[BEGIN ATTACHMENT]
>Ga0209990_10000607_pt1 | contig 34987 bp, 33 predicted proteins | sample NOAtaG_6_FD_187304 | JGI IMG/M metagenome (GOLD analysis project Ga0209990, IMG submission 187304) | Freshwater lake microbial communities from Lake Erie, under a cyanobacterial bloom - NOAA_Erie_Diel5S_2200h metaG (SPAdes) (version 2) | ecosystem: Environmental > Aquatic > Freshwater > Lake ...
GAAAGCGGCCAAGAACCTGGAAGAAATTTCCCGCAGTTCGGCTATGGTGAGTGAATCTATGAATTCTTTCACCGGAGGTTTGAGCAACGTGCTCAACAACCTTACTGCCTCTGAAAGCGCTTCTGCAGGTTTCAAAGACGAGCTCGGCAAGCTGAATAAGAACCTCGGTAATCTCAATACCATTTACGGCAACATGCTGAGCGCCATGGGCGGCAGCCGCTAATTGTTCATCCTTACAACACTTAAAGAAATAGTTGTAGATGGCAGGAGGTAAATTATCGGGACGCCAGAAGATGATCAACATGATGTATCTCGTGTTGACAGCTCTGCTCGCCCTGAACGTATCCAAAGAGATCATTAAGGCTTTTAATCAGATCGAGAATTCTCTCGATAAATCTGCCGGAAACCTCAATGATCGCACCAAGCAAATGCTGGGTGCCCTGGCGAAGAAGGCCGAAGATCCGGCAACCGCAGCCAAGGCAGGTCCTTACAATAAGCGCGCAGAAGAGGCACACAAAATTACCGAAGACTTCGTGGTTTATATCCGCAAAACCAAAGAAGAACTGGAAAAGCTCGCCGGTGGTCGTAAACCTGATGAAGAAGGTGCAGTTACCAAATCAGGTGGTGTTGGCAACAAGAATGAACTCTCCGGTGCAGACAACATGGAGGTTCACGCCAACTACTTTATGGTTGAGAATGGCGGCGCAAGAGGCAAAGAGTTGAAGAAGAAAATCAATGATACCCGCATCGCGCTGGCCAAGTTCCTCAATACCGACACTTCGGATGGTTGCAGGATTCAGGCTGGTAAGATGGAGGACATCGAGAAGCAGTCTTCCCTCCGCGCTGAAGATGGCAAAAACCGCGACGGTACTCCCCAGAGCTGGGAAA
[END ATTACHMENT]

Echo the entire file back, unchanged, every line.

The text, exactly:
>Ga0209990_10000607_pt1 | contig 34987 bp, 33 predicted proteins | sample NOAtaG_6_FD_187304 | JGI IMG/M metagenome (GOLD analysis project Ga0209990, IMG submission 187304) | Freshwater lake microbial communities from Lake Erie, under a cyanobacterial bloom - NOAA_Erie_Diel5S_2200h metaG (SPAdes) (version 2) | ecosystem: Environmental > Aquatic > Freshwater > Lake ...
GAAAGCGGCCAAGAACCTGGAAGAAATTTCCCGCAGTTCGGCTATGGTGAGTGAATCTATGAATTCTTTCACCGGAGGTTTGAGCAACGTGCTCAACAACCTTACTGCCTCTGAAAGCGCTTCTGCAGGTTTCAAAGACGAGCTCGGCAAGCTGAATAAGAACCTCGGTAATCTCAATACCATTTACGGCAACATGCTGAGCGCCATGGGCGGCAGCCGCTAATTGTTCATCCTTACAACACTTAAAGAAATAGTTGTAGATGGCAGGAGGTAAATTATCGGGACGCCAGAAGATGATCAACATGATGTATCTCGTGTTGACAGCTCTGCTCGCCCTGAACGTATCCAAAGAGATCATTAAGGCTTTTAATCAGATCGAGAATTCTCTCGATAAATCTGCCGGAAACCTCAATGATCGCACCAAGCAAATGCTGGGTGCCCTGGCGAAGAAGGCCGAAGATCCGGCAACCGCAGCCAAGGCAGGTCCTTACAATAAGCGCGCAGAAGAGGCACACAAAATTACCGAAGACTTCGTGGTTTATATCCGCAAAACCAAAGAAGAACTGGAAAAGCTCGCCGGTGGTCGTAAACCTGATGAAGAAGGTGCAGTTACCAAATCAGGTGGTGTTGGCAACAAGAATGAACTCTCCGGTGCAGACAACATGGAGGTTCACGCCAACTACTTTATGGTTGAGAATGGCGGCGCAAGAGGCAAAGAGTTGAAGAAGAAAATCAATGATACCCGCATCGCGCTGGCCAAGTTCCTCAATACCGACACTTCGGATGGTTGCAGGATTCAGGCTGGTAAGATGGAGGACATCGAGAAGCAGTCTTCCCTCCGCGCTGAAGATGGCAAAAACCGCGACGGTACTCCCCAGAGCTGGGAAA